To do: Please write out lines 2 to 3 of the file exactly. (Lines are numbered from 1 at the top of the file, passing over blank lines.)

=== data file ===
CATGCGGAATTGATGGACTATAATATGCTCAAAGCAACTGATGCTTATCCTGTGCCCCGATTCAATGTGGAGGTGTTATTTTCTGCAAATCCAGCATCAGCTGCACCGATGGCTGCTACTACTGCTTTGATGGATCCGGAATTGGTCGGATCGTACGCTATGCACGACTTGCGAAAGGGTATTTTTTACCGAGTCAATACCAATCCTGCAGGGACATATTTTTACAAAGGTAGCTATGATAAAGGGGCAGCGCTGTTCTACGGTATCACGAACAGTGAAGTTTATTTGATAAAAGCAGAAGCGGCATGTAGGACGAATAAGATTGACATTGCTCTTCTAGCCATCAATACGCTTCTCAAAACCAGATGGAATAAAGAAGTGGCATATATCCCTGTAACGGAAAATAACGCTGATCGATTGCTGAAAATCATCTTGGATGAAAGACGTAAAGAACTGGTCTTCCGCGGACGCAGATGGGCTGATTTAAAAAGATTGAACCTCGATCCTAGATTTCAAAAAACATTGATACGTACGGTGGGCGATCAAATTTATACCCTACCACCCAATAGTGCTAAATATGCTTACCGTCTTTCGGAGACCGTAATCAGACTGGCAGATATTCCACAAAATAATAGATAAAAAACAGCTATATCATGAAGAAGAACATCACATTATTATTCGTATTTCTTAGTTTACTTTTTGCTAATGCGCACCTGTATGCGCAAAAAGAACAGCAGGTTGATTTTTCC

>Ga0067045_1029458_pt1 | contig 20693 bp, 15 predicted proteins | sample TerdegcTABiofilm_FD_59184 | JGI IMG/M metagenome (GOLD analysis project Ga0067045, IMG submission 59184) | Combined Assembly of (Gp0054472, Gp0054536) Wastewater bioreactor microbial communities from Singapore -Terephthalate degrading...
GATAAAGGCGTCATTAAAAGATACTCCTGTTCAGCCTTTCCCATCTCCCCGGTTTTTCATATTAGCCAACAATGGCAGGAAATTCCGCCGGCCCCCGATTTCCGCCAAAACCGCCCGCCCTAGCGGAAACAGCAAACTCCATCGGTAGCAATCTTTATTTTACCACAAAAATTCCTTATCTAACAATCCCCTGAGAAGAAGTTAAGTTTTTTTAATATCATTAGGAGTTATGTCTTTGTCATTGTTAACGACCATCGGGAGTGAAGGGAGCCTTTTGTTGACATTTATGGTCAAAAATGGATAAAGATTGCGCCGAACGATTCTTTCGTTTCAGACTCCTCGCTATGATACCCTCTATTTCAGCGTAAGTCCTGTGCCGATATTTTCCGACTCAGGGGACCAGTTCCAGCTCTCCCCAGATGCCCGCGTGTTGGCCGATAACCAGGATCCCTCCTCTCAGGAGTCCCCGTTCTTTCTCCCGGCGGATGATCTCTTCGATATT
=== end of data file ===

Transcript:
>Ga0067045_1029458_pt1 | contig 20693 bp, 15 predicted proteins | sample TerdegcTABiofilm_FD_59184 | JGI IMG/M metagenome (GOLD analysis project Ga0067045, IMG submission 59184) | Combined Assembly of (Gp0054472, Gp0054536) Wastewater bioreactor microbial communities from Singapore -Terephthalate degrading...
GATAAAGGCGTCATTAAAAGATACTCCTGTTCAGCCTTTCCCATCTCCCCGGTTTTTCATATTAGCCAACAATGGCAGGAAATTCCGCCGGCCCCCGATTTCCGCCAAAACCGCCCGCCCTAGCGGAAACAGCAAACTCCATCGGTAGCAATCTTTATTTTACCACAAAAATTCCTTATCTAACAATCCCCTGAGAAGAAGTTAAGTTTTTTTAATATCATTAGGAGTTATGTCTTTGTCATTGTTAACGACCATCGGGAGTGAAGGGAGCCTTTTGTTGACATTTATGGTCAAAAATGGATAAAGATTGCGCCGAACGATTCTTTCGTTTCAGACTCCTCGCTATGATACCCTCTATTTCAGCGTAAGTCCTGTGCCGATATTTTCCGACTCAGGGGACCAGTTCCAGCTCTCCCCAGATGCCCGCGTGTTGGCCGATAACCAGGATCCCTCCTCTCAGGAGTCCCCGTTCTTTCTCCCGGCGGATGATCTCTTCGATATT